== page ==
Living Ash Project
Since its arrival in 2012, Chalara ash dieback has been spreading across Britain and is a serious threat to our native ash trees and the nature of our woodlands. With over 120 million ash trees in Britain, it will also dramatically alter the appearance of our landscape. Many wildlife species only live on ash trees, so if we lose the ash, these species too may also vanish.
Over the last 20 years Earth Trust has been developing populations of tree species, including ash, that will be resilient to existing and novel diseases and pests.
The Living Ash Project
Since 2013, following the arrival of Chalara ash dieback into the UK, Paradise Wood has been used as part of a Defra funded Living Ash Programme. Led by the Earth Trust, in partnership with with Forest Research, the Future Trees Trust and the Sylva Foundation, the project aimed to find trees with tolerance to Chalara ash dieback. Earth Trust was well placed with its diverse collection of ash to help respond to this new threat.
In 2016 researches at Queen Mary University London published a paper in Nature on how they successfully decoded the genetic map of European ash. Material from Paradise Wood provided the reference for this important work and accelerated the search for disease tolerant trees.
Trees which are more tolerant to the disease will provide a genetically diverse and resilient population for future productive woodland planting.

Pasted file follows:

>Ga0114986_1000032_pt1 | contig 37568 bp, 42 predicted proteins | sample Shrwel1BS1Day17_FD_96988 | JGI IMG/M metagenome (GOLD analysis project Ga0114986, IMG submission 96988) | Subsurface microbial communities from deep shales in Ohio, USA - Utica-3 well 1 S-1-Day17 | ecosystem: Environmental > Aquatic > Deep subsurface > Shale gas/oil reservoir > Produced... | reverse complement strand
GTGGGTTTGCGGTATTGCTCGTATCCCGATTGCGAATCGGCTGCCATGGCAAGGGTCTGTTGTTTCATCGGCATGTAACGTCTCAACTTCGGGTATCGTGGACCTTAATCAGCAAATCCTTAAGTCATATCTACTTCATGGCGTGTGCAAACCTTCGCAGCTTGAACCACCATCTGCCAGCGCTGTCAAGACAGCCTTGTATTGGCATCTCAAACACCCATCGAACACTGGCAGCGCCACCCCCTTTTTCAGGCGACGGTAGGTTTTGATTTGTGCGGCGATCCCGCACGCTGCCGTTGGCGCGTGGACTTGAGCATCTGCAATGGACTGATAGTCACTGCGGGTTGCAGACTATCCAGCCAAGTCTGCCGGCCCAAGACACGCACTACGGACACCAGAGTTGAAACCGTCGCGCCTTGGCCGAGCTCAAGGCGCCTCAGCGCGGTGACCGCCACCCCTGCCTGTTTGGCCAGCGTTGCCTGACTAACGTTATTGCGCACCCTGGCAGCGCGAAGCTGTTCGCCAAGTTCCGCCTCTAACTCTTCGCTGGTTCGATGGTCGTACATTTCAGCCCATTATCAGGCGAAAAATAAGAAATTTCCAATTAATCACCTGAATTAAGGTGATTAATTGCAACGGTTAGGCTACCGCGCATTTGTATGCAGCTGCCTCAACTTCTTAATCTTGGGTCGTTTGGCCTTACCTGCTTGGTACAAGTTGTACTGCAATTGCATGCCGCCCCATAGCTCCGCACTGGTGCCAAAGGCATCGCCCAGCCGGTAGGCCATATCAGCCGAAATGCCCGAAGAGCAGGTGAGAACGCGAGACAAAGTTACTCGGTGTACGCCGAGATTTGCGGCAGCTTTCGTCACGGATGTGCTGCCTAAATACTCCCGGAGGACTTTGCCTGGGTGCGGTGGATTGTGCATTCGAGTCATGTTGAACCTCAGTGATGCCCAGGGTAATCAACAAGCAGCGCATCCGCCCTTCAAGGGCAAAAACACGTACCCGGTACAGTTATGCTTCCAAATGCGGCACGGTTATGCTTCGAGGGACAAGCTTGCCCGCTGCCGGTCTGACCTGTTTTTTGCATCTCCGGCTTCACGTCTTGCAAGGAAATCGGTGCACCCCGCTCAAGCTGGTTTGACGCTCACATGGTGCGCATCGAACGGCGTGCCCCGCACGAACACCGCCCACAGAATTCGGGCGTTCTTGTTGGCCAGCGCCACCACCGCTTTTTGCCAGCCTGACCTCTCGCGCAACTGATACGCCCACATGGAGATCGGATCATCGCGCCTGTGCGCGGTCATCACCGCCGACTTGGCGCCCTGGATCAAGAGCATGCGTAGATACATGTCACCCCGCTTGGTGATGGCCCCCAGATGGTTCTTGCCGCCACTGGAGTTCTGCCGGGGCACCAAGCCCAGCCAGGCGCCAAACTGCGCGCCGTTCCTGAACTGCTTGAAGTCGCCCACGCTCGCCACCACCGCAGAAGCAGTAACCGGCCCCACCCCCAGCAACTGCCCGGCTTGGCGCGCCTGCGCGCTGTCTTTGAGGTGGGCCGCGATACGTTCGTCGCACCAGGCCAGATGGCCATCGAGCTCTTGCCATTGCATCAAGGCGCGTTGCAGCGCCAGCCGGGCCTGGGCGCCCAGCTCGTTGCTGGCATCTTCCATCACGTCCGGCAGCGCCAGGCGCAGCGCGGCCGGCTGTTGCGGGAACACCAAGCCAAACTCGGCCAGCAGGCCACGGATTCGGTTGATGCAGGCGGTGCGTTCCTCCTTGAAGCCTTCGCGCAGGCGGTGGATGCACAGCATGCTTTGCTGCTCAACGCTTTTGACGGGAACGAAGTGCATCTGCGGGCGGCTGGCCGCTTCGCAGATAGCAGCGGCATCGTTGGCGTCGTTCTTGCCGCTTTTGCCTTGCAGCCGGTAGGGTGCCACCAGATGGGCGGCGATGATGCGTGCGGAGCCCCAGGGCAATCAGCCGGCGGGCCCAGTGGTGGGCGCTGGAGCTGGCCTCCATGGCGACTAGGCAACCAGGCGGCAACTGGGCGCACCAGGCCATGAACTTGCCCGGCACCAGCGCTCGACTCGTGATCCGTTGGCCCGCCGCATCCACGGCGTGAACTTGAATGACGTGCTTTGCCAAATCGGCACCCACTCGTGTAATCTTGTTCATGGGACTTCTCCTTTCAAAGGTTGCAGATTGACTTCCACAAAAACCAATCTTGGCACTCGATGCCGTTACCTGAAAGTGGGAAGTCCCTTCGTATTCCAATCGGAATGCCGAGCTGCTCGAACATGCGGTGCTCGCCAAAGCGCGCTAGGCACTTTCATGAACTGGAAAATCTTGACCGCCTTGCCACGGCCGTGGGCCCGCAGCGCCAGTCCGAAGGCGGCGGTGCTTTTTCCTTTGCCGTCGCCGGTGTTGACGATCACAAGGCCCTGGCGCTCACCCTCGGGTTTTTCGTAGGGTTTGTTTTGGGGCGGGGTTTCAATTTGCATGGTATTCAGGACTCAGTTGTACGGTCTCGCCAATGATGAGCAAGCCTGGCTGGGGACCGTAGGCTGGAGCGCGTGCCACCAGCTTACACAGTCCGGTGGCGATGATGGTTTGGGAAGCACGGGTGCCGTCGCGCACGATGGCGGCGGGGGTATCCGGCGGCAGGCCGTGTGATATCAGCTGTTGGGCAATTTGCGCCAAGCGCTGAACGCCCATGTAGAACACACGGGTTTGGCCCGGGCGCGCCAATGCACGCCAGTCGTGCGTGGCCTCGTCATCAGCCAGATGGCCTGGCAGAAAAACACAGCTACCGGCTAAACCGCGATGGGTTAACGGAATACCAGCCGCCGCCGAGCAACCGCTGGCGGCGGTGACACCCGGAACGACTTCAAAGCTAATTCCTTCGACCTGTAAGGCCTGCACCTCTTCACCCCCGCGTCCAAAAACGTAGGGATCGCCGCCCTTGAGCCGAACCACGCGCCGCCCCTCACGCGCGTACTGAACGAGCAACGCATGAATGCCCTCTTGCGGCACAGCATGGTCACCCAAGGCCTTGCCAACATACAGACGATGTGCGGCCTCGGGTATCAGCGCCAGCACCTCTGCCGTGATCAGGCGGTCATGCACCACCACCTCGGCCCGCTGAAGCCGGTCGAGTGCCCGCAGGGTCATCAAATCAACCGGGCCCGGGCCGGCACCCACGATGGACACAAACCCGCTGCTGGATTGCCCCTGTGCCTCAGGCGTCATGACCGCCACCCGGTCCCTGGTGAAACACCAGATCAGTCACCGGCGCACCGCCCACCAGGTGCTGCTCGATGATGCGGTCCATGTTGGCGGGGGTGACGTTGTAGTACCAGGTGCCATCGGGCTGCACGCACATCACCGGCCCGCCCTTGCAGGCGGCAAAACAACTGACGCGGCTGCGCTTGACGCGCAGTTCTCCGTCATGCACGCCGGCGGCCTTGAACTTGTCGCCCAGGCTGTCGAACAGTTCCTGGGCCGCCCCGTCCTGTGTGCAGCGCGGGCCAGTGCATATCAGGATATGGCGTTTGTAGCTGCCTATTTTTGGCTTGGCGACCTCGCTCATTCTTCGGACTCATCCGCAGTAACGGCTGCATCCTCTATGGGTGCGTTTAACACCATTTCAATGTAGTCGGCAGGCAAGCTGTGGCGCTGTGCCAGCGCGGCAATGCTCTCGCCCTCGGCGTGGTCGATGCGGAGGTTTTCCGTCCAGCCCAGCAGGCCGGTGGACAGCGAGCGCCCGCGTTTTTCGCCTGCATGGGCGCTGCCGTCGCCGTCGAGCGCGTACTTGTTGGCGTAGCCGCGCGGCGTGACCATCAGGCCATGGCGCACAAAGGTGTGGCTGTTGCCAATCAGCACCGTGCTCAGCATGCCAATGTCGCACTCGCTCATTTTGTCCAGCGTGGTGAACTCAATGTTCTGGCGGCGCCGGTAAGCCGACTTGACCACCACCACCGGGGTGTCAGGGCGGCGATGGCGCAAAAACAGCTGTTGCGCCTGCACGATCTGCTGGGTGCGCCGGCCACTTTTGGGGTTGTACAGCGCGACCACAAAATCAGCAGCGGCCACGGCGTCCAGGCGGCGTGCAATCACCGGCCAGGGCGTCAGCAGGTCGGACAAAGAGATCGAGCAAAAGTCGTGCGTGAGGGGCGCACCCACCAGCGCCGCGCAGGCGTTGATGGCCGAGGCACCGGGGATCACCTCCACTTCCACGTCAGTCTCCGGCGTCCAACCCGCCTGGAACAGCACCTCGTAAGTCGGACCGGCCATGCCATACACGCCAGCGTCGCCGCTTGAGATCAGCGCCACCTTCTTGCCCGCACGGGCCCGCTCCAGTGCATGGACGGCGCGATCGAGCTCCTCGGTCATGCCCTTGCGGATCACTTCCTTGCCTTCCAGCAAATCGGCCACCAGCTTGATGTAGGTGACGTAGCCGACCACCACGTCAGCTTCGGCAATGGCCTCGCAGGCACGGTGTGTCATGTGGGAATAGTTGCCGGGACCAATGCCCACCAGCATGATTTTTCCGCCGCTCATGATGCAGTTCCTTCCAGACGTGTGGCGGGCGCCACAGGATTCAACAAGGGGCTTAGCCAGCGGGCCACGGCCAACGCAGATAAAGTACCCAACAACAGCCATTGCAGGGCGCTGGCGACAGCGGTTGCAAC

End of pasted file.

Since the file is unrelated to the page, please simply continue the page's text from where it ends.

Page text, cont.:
Paradise Wood: our nationally important research woodland
Paradise Wood was established at Earth Trust in 1993 with the original aim of improving hardwood timber species for increased productivity. It contains over 60000 trees of commercially important and versatile species for hardwood timber production in the UK: ash, cherry, walnut, beech and oak.
Now it is the largest living genetic collection of hardwood trees managed as a research woodland. it has been used for national and international research trials on tree breeding, provenance and physiology, the effect of different pruning different techniques and susceptibility to pests and disease.
This unique collection has become increasingly important with the need to develop future forests that are resilient to increasing challenges such as new pests, disease and the changing climate.
In June 2016 Forestry Research Manager Dr Jo Clark explained all about the Living Ash Project on That’s Oxfordshire TV:
Full details can be found on the Living Ash Project website.